Every-Thing Sports

Houston Sports: From national afterthought to most hated

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Sports fans everywhere have their hang-ups. Some are insufferable, some are idiots, some get violent. Others are dumb, humble...you get the point. Remember when Houston sports fans would be upset over lack of national media attention? They would whine and cry that they weren't get any respect or enough love or too little coverage. It wasn't that the national media had a biased against Houston sports, they simply weren't as interesting.

That all changed when the Astros won the 2017 World Series. They were a homegrown, fun-loving bunch of guys that played with swag. Deshaun Watson was in the midst of his rookie season with the Texans and was taking the league by storm. The Rockets had the NBA's best record at 65-17 behind league MVP James Harden and were a "hamstring away" from defeating the Warriors and going to the Finals. From those highs to now, what and where did it go wrong?

The Astros Cheated

This was low hanging fruit. The Astros had a reputation around MLB for being off-putting, specifically Jeff Luhnow and the environment in his front office. Sure, people may not like Alex Bregman's act, but you can't deny his talent. Jose Altuve and George Springer have awesome stories of overcoming obstacles. But when Mike "el soplón" Fiers decided to break an unwritten rule, it all went to hell in a hand basket. The commissioner asked teams to stop stealing signs and the Astros refused. It was stated in his report that their failure to comply was the impetus for their punishment. Now, the floodgates have opened and the hate is flowing freely. It's all deserved given what they did, but some is over the top and emotionally driven.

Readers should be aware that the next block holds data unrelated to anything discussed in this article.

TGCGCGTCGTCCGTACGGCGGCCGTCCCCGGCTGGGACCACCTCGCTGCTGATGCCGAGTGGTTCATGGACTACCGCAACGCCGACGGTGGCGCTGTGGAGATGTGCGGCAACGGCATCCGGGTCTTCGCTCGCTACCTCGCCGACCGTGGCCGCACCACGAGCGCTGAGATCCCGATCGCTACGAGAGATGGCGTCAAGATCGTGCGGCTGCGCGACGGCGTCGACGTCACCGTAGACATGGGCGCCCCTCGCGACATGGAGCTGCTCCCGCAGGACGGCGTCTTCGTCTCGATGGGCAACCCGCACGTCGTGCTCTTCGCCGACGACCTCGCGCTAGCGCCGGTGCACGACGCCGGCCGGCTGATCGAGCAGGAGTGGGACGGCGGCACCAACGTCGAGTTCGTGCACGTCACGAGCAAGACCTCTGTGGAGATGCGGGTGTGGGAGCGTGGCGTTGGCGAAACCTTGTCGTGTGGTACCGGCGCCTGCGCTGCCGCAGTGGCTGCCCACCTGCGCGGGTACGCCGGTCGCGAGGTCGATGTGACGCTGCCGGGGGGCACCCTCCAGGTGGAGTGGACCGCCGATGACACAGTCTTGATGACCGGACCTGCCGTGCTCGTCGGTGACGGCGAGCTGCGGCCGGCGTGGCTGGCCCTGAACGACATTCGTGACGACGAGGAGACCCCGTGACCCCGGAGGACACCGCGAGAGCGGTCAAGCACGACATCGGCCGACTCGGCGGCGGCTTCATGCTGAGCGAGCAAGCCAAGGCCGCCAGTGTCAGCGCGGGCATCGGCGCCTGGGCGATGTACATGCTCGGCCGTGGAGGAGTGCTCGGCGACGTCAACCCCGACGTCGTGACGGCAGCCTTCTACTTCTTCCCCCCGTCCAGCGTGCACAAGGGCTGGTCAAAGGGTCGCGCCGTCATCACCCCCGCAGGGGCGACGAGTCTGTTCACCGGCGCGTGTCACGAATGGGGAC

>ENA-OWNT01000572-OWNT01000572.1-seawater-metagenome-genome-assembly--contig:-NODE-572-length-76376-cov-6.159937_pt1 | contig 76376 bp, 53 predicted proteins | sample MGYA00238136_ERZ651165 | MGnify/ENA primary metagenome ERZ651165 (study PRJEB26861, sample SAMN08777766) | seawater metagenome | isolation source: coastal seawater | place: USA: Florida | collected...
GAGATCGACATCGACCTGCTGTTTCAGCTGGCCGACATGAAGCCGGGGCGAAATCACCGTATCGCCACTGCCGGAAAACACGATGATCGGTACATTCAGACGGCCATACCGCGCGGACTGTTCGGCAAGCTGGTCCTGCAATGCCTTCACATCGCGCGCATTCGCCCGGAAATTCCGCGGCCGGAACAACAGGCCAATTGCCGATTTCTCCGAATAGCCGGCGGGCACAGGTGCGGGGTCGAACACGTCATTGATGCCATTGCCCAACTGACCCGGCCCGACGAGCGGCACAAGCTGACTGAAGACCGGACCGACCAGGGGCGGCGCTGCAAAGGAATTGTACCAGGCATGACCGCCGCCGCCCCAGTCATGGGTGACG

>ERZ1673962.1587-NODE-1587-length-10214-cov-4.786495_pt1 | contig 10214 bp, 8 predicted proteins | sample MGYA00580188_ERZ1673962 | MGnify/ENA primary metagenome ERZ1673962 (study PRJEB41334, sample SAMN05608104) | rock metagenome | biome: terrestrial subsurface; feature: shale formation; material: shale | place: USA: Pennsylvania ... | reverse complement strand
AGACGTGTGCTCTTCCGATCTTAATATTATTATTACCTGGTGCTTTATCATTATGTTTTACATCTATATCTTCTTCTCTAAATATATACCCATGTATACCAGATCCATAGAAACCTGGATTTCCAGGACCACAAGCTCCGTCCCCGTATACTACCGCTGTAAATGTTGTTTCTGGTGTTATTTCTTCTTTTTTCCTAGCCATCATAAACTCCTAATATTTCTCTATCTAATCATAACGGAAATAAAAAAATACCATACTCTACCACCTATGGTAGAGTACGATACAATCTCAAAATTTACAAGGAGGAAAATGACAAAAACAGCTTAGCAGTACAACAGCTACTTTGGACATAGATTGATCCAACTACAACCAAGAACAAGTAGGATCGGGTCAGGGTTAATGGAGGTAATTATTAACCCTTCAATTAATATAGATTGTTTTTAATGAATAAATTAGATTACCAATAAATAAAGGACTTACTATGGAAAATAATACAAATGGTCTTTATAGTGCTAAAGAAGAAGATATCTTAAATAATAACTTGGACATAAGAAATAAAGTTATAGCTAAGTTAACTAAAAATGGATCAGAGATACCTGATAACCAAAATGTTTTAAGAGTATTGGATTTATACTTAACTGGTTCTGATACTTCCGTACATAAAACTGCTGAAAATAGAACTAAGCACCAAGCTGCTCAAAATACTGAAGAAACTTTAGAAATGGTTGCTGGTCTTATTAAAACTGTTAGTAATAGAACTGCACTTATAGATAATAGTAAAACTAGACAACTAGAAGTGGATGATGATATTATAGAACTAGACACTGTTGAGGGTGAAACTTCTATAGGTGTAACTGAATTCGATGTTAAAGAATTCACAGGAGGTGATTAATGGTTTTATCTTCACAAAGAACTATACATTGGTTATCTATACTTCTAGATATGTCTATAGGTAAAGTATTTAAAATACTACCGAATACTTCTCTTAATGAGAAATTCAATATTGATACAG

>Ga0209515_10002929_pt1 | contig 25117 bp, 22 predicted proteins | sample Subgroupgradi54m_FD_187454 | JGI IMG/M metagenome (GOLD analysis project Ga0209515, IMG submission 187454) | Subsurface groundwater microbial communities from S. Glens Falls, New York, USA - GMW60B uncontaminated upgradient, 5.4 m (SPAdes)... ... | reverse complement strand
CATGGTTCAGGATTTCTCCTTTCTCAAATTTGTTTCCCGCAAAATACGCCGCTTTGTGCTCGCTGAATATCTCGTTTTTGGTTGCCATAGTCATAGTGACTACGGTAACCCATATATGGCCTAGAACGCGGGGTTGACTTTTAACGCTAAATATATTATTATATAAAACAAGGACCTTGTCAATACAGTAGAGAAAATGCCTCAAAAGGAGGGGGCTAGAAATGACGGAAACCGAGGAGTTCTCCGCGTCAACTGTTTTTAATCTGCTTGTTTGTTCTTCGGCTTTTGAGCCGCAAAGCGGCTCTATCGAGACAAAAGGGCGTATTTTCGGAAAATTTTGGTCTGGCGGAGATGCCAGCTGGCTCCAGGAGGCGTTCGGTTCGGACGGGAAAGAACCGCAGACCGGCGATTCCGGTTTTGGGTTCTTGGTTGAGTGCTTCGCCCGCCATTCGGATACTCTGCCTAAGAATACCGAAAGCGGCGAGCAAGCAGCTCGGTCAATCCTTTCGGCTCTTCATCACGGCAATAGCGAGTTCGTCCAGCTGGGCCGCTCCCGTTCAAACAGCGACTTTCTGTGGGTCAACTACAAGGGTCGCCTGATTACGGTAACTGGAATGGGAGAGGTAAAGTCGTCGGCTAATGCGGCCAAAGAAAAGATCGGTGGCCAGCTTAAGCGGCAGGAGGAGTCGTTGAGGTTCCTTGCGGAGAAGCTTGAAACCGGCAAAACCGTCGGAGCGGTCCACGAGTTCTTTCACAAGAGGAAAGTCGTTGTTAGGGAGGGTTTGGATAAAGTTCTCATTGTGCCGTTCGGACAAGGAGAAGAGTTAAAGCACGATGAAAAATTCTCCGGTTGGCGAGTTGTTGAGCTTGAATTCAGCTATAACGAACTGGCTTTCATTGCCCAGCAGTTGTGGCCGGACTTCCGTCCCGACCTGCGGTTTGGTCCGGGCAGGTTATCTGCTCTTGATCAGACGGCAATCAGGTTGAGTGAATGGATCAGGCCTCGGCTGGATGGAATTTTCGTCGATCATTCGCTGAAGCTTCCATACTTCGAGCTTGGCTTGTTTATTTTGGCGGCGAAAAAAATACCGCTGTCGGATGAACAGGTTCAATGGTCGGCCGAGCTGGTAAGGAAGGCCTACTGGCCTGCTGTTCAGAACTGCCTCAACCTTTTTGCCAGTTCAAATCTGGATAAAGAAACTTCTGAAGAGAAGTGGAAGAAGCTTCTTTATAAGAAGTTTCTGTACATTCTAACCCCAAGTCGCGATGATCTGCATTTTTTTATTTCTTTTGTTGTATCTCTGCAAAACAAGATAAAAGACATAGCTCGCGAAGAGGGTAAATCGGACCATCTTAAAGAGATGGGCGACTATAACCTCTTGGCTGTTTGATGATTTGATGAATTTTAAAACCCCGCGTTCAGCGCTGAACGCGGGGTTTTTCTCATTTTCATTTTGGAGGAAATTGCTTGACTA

Harden And Morey Aren't Likeable Guys

Daryl Morey is very good at what he does. He's one of the top general managers in the NBA. James Harden is very good at what he does. He's one of the best players in the NBA. They've been a pair since Morey traded for Harden in 2012 and haven't won anything but some individual awards. This despite having paired Harden with Dwight Howard first, then Chris Paul. When those experiments failed, Morey made a move for one of Harden's childhood friends and fellow former MVP Russell Westbrook. Westbrook is another guy who's not very likeable. Whether it's his antics on the court or his handling of the media, he seems to fit right in. Now that "small ball" is in full effect, the national media is trying to find a way to poop on it, but are getting turned away because of the Rockets' play as of late.

Bill O'Brien Is A Powerful Dumbass

Absolute power corrupts absolutely, and Bill O'Brien is a prime example. The Texans were in a good spot. They drafted Watson and he brought them some credibility, as well as fulfilled their franchise quarterback role. However, O'Brien has managed to turn this team into a laughingstock. He's assumed so much power and control as GM and head coach, that the only people capable of firing him is one of the McNairs and they're the ones who've given him this much power! It's utterly ridiculous! After the playoff loss to the Chiefs, the national media finally picked up on the stench the local media has been smelling for years. Now, O'Brien and the Texans are facing the scrutiny nationally they've faced locally and it's well earned. He's turned this organization into a punchline.

Where does Houston go from here?